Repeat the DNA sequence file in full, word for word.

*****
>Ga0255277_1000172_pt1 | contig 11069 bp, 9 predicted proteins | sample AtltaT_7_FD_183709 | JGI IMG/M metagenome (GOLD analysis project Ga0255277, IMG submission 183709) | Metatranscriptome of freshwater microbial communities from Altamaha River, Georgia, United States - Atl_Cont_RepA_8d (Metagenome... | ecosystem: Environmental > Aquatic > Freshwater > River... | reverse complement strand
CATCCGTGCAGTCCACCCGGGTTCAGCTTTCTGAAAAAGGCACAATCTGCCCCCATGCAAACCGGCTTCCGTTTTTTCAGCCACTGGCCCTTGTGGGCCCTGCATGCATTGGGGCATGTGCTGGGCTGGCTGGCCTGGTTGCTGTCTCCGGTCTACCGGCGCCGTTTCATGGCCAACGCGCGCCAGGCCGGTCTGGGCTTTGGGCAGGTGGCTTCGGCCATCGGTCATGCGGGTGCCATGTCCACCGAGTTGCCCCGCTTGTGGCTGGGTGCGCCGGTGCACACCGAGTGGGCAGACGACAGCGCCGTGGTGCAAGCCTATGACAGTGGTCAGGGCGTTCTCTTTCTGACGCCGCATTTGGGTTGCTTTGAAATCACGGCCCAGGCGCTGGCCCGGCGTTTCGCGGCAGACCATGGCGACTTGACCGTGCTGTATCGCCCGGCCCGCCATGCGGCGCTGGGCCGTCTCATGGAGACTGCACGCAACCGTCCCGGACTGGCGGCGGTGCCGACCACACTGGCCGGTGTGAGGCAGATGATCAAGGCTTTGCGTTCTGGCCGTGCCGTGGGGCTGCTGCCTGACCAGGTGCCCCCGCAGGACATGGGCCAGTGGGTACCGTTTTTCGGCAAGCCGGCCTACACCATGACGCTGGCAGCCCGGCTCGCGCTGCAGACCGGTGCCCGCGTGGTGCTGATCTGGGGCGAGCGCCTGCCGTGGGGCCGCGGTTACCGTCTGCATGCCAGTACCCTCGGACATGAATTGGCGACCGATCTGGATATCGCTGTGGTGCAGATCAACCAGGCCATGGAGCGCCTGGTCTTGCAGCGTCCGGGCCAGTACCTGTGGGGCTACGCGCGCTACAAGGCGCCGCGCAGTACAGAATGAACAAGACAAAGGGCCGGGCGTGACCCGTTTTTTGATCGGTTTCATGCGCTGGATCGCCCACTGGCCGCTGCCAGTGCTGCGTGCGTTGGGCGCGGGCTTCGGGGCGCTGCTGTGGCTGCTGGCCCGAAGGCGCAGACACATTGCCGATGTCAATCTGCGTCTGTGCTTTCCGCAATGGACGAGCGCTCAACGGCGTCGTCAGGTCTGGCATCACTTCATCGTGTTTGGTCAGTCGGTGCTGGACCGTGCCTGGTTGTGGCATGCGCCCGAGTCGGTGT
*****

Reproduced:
>Ga0255277_1000172_pt1 | contig 11069 bp, 9 predicted proteins | sample AtltaT_7_FD_183709 | JGI IMG/M metagenome (GOLD analysis project Ga0255277, IMG submission 183709) | Metatranscriptome of freshwater microbial communities from Altamaha River, Georgia, United States - Atl_Cont_RepA_8d (Metagenome... | ecosystem: Environmental > Aquatic > Freshwater > River... | reverse complement strand
CATCCGTGCAGTCCACCCGGGTTCAGCTTTCTGAAAAAGGCACAATCTGCCCCCATGCAAACCGGCTTCCGTTTTTTCAGCCACTGGCCCTTGTGGGCCCTGCATGCATTGGGGCATGTGCTGGGCTGGCTGGCCTGGTTGCTGTCTCCGGTCTACCGGCGCCGTTTCATGGCCAACGCGCGCCAGGCCGGTCTGGGCTTTGGGCAGGTGGCTTCGGCCATCGGTCATGCGGGTGCCATGTCCACCGAGTTGCCCCGCTTGTGGCTGGGTGCGCCGGTGCACACCGAGTGGGCAGACGACAGCGCCGTGGTGCAAGCCTATGACAGTGGTCAGGGCGTTCTCTTTCTGACGCCGCATTTGGGTTGCTTTGAAATCACGGCCCAGGCGCTGGCCCGGCGTTTCGCGGCAGACCATGGCGACTTGACCGTGCTGTATCGCCCGGCCCGCCATGCGGCGCTGGGCCGTCTCATGGAGACTGCACGCAACCGTCCCGGACTGGCGGCGGTGCCGACCACACTGGCCGGTGTGAGGCAGATGATCAAGGCTTTGCGTTCTGGCCGTGCCGTGGGGCTGCTGCCTGACCAGGTGCCCCCGCAGGACATGGGCCAGTGGGTACCGTTTTTCGGCAAGCCGGCCTACACCATGACGCTGGCAGCCCGGCTCGCGCTGCAGACCGGTGCCCGCGTGGTGCTGATCTGGGGCGAGCGCCTGCCGTGGGGCCGCGGTTACCGTCTGCATGCCAGTACCCTCGGACATGAATTGGCGACCGATCTGGATATCGCTGTGGTGCAGATCAACCAGGCCATGGAGCGCCTGGTCTTGCAGCGTCCGGGCCAGTACCTGTGGGGCTACGCGCGCTACAAGGCGCCGCGCAGTACAGAATGAACAAGACAAAGGGCCGGGCGTGACCCGTTTTTTGATCGGTTTCATGCGCTGGATCGCCCACTGGCCGCTGCCAGTGCTGCGTGCGTTGGGCGCGGGCTTCGGGGCGCTGCTGTGGCTGCTGGCCCGAAGGCGCAGACACATTGCCGATGTCAATCTGCGTCTGTGCTTTCCGCAATGGACGAGCGCTCAACGGCGTCGTCAGGTCTGGCATCACTTCATCGTGTTTGGTCAGTCGGTGCTGGACCGTGCCTGGTTGTGGCATGCGCCCGAGTCGGTGT